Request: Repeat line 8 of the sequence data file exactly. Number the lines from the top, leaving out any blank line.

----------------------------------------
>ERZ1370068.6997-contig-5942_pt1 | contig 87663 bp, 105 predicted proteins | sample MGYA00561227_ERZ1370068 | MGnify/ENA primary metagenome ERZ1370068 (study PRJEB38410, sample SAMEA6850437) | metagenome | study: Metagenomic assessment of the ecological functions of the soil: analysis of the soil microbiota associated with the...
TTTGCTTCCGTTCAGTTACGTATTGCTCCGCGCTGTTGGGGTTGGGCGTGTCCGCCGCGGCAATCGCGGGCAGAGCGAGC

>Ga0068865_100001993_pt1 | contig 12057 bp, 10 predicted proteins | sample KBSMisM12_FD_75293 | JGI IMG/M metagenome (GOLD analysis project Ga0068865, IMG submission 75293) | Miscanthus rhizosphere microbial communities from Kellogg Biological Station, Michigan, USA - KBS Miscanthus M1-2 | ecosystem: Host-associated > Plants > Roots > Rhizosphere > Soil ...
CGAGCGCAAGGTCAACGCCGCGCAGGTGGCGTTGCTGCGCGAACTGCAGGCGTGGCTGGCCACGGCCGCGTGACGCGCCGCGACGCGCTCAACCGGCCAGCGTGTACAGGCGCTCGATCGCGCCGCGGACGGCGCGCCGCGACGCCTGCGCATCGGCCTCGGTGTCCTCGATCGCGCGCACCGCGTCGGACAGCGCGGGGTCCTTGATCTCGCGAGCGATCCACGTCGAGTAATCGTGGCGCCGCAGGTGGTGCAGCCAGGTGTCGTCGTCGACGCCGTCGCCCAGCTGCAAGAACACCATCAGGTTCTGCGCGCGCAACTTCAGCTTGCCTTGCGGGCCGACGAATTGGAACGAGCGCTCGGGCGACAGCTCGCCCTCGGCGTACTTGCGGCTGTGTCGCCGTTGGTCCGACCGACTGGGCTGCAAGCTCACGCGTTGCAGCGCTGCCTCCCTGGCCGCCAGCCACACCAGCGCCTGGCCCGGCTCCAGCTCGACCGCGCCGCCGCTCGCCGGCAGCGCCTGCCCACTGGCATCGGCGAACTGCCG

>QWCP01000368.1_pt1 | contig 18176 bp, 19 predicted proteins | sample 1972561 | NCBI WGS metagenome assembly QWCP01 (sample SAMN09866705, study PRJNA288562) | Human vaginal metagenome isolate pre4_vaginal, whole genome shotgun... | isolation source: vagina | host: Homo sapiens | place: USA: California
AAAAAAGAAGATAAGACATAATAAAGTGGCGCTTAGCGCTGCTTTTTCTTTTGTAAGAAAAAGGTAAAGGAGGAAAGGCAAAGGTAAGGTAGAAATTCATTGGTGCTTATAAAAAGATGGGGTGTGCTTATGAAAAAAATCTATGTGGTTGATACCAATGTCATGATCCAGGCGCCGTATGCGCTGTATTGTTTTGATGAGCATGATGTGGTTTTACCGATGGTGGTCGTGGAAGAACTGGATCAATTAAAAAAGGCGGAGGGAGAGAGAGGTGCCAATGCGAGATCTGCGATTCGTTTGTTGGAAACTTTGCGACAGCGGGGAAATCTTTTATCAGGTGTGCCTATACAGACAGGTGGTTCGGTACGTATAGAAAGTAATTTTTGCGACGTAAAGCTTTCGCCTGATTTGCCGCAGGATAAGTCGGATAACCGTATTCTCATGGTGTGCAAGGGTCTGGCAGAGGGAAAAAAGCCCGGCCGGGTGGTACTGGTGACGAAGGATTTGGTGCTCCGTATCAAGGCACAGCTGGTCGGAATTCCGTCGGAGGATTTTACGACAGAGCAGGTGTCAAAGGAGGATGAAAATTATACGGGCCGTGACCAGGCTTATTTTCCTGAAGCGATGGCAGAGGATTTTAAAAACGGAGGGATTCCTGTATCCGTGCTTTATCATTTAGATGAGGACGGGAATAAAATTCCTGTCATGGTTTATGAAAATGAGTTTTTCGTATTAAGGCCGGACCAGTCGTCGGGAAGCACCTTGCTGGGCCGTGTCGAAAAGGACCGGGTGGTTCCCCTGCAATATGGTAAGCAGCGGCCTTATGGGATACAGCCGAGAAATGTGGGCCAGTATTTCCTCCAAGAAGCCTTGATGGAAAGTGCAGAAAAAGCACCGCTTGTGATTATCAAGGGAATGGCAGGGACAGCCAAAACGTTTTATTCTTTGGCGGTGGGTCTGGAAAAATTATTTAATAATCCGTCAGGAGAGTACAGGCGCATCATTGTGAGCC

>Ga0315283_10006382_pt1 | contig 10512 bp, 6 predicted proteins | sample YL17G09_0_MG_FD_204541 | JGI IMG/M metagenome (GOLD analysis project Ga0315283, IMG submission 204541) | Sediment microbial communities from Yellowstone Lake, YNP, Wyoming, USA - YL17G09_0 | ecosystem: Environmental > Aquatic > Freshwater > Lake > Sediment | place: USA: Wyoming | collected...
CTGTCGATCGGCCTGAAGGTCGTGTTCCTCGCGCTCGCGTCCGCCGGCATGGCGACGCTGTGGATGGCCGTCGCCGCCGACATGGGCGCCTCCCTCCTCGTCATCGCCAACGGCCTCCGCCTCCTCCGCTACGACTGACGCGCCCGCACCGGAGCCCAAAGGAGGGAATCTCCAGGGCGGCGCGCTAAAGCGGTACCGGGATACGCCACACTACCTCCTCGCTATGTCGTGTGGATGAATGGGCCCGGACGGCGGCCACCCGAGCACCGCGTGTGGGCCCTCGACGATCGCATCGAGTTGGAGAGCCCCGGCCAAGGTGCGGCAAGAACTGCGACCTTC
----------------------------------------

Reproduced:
CTGTCGATCGGCCTGAAGGTCGTGTTCCTCGCGCTCGCGTCCGCCGGCATGGCGACGCTGTGGATGGCCGTCGCCGCCGACATGGGCGCCTCCCTCCTCGTCATCGCCAACGGCCTCCGCCTCCTCCGCTACGACTGACGCGCCCGCACCGGAGCCCAAAGGAGGGAATCTCCAGGGCGGCGCGCTAAAGCGGTACCGGGATACGCCACACTACCTCCTCGCTATGTCGTGTGGATGAATGGGCCCGGACGGCGGCCACCCGAGCACCGCGTGTGGGCCCTCGACGATCGCATCGAGTTGGAGAGCCCCGGCCAAGGTGCGGCAAGAACTGCGACCTTC